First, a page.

• Ori Herstein

Joseph Raz (1939-2022): A Student's Tribute

Joseph Raz passed-away earlier today. A giant in the fields of legal, political, and moral philosophy, his immense intellectual legacy will surely continue to sustain and shape the field for many years to come.


In the summer of 2018 on the occasion of Raz's 80th birthday, a two-day conference titled "Value in Practice" was held in London. Co-sponsored by King's College London and Columbia University, the conference comprised presentations by a handful of former students of Raz, engaging with his work. Joseph was in attendance, as were many of his other former students. Among them was Timothy Macklem, who made the introductory remarks. Familiar to those fortunate to have known Raz, Macklem's remarks focused on Raz's academic contribution less from the familiar perspective of what he wrote or who he taught, but more in terms of how he approached the academic mission. I have reason to believe that Joseph appreciated Tim's moving and insightful words, and am grateful to Tim for allowing me to post his remarks here, as a tribute Joseph.


Value in Practice / Timothy Macklem


My name is Timothy Macklem, and like most of the rest of you, I am one of Joseph’s students. I have also and more immediately found myself in the position of stepping into Ori Herstein’s shoes as an organizer of this conference, and so it falls to me to say a few words about the project, that is, about Joseph Raz and what he has brought into the world through his scholarship. May I begin by thanking the other organizers, Amanda, Daniel, Ulrike, David, and of course Ori; by paying tribute to Madeleine for her exemplary professional assistance; by expressing our collective gratitude to Columbia and to King’s for their very generous material support; by extending the warmest of welcomes to all of you, for being here and contributing your ideas and voices to the occasion; and most profoundly, by expressing our common gratitude to Joseph, for making it all possible.


It is conventional on these occasions to say something about the achievements of the person whom one would like to pay tribute to, about the trajectory of their career, the work they have produced, the recognition they have received, the impact they have made. All too often, on listening to such recitations, one begins to have an uneasy feeling that one has begun to recognize the content of the honoree’s web page. The ritual starts to feel a little empty. We know all these things already. Yet it seems to me that the issue is not simply one of over-familiarity. CVs have their place, and it is good to be reminded of their content from time to time. The worry is more with what they do not convey, and I would like to try to say a little something about that, something that ties in with the theme of this conference, something that speaks as much to your place here as to that of Joseph, something that addresses the distinctive value of the social practice in which all of us, separately and together, have come to play our interdependent parts. As exemplified in Joseph’s life as a scholar, that practice has, at least it seems to me, three prominent and familiar aspects. I wouldn’t want to be so unconventional as to suggest that there might be four, though I’m sure that minds rather bolder than my own could readily prolong the list.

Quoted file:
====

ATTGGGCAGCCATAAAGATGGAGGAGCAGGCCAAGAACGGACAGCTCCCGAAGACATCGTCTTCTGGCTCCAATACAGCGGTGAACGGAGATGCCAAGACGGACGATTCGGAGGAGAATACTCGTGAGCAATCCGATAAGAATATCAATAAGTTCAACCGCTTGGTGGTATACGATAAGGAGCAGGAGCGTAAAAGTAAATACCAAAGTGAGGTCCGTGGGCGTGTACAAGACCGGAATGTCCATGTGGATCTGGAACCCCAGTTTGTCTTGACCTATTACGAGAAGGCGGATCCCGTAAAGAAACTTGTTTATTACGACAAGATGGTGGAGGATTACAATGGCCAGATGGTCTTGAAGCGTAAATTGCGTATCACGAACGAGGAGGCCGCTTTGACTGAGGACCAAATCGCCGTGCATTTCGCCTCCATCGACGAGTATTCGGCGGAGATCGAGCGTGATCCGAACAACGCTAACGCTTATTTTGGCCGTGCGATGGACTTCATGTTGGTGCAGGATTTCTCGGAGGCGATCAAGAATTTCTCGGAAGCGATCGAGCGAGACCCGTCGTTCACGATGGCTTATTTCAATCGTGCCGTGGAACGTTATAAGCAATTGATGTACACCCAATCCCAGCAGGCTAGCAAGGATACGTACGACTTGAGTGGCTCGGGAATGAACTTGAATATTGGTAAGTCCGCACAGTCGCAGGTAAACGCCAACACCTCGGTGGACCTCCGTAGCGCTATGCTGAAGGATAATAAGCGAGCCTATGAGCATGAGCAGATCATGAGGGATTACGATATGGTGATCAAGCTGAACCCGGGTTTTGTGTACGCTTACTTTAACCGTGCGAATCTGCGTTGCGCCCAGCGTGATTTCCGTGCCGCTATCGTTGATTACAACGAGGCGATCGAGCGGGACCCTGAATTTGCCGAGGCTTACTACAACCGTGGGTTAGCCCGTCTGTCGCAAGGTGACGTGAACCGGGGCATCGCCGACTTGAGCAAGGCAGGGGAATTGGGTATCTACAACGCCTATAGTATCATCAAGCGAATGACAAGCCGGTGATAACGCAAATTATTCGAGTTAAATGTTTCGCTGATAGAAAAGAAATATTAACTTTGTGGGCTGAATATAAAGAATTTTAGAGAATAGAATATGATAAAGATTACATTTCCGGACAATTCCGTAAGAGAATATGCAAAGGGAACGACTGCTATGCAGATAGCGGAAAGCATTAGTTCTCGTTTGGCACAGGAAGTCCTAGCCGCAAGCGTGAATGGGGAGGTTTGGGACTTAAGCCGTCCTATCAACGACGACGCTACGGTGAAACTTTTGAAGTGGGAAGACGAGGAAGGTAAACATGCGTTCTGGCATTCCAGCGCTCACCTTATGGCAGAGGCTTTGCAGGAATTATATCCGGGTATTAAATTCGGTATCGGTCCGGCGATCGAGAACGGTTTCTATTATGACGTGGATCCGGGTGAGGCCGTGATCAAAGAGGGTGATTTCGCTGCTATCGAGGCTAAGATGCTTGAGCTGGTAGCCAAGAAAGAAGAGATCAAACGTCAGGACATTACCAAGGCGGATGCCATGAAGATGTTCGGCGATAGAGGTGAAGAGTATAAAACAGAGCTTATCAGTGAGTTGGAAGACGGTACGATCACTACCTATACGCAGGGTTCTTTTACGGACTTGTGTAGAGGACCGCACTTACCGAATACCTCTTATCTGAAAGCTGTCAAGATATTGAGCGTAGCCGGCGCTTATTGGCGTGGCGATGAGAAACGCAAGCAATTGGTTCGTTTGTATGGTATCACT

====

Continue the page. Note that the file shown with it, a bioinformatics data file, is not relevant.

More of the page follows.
Rigour


The first, of course, is the legendary rigour of his thought, that which causes students to reel back, that which is said to have led Hart to wrap hot towels around his head, and that which gives pause to even seasoned professionals. I remember thinking, when I was a doctoral student, that I had been looking for a challenge but not this kind of a challenge. Yet what other kind could there be in the academic setting? What other warrant could there be for the claims of one mind upon the attention of others than the quality of the thought to be conveyed? Given the ambitions of philosophy and the depth of its history the demands of quality are inevitably severe, and meeting them is almost always painful. We all not only bear the scars of this, but renew them whenever we do, as we always aspire to do, something fresh, unfamiliar, as challenging to ourselves as to others.